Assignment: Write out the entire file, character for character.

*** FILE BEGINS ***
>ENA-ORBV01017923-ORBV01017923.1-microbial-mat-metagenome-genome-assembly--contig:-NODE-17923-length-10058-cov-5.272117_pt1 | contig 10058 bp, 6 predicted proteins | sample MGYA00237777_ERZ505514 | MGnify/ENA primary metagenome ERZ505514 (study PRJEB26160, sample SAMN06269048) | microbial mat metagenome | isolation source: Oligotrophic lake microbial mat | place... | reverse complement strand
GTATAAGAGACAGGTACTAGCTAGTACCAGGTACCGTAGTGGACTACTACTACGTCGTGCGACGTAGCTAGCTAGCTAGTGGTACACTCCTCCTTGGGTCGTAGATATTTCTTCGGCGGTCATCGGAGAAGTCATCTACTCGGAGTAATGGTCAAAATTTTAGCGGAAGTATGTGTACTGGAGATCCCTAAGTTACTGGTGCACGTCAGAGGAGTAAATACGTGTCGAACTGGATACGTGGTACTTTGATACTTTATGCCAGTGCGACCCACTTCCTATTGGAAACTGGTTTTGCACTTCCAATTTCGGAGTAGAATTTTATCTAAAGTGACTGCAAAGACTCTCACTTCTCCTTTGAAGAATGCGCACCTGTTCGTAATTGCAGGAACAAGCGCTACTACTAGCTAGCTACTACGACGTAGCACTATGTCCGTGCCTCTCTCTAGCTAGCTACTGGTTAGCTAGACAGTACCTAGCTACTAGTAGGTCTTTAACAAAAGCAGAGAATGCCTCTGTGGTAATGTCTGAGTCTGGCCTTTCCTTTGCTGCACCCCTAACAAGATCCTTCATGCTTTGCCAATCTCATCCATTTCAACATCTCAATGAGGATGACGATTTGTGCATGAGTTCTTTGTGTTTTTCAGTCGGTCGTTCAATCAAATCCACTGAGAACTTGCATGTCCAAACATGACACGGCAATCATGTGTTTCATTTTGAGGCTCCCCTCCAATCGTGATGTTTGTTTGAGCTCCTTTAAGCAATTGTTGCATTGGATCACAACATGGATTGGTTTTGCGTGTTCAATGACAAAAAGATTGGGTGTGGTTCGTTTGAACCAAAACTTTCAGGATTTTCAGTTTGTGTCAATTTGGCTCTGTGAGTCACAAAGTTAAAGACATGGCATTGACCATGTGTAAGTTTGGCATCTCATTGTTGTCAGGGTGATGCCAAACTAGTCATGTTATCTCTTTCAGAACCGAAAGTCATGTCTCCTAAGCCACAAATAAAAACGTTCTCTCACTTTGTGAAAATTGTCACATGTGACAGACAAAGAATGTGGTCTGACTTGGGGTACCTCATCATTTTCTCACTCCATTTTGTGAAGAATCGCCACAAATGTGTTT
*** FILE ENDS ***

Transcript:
>ENA-ORBV01017923-ORBV01017923.1-microbial-mat-metagenome-genome-assembly--contig:-NODE-17923-length-10058-cov-5.272117_pt1 | contig 10058 bp, 6 predicted proteins | sample MGYA00237777_ERZ505514 | MGnify/ENA primary metagenome ERZ505514 (study PRJEB26160, sample SAMN06269048) | microbial mat metagenome | isolation source: Oligotrophic lake microbial mat | place... | reverse complement strand
GTATAAGAGACAGGTACTAGCTAGTACCAGGTACCGTAGTGGACTACTACTACGTCGTGCGACGTAGCTAGCTAGCTAGTGGTACACTCCTCCTTGGGTCGTAGATATTTCTTCGGCGGTCATCGGAGAAGTCATCTACTCGGAGTAATGGTCAAAATTTTAGCGGAAGTATGTGTACTGGAGATCCCTAAGTTACTGGTGCACGTCAGAGGAGTAAATACGTGTCGAACTGGATACGTGGTACTTTGATACTTTATGCCAGTGCGACCCACTTCCTATTGGAAACTGGTTTTGCACTTCCAATTTCGGAGTAGAATTTTATCTAAAGTGACTGCAAAGACTCTCACTTCTCCTTTGAAGAATGCGCACCTGTTCGTAATTGCAGGAACAAGCGCTACTACTAGCTAGCTACTACGACGTAGCACTATGTCCGTGCCTCTCTCTAGCTAGCTACTGGTTAGCTAGACAGTACCTAGCTACTAGTAGGTCTTTAACAAAAGCAGAGAATGCCTCTGTGGTAATGTCTGAGTCTGGCCTTTCCTTTGCTGCACCCCTAACAAGATCCTTCATGCTTTGCCAATCTCATCCATTTCAACATCTCAATGAGGATGACGATTTGTGCATGAGTTCTTTGTGTTTTTCAGTCGGTCGTTCAATCAAATCCACTGAGAACTTGCATGTCCAAACATGACACGGCAATCATGTGTTTCATTTTGAGGCTCCCCTCCAATCGTGATGTTTGTTTGAGCTCCTTTAAGCAATTGTTGCATTGGATCACAACATGGATTGGTTTTGCGTGTTCAATGACAAAAAGATTGGGTGTGGTTCGTTTGAACCAAAACTTTCAGGATTTTCAGTTTGTGTCAATTTGGCTCTGTGAGTCACAAAGTTAAAGACATGGCATTGACCATGTGTAAGTTTGGCATCTCATTGTTGTCAGGGTGATGCCAAACTAGTCATGTTATCTCTTTCAGAACCGAAAGTCATGTCTCCTAAGCCACAAATAAAAACGTTCTCTCACTTTGTGAAAATTGTCACATGTGACAGACAAAGAATGTGGTCTGACTTGGGGTACCTCATCATTTTCTCACTCCATTTTGTGAAGAATCGCCACAAATGTGTTT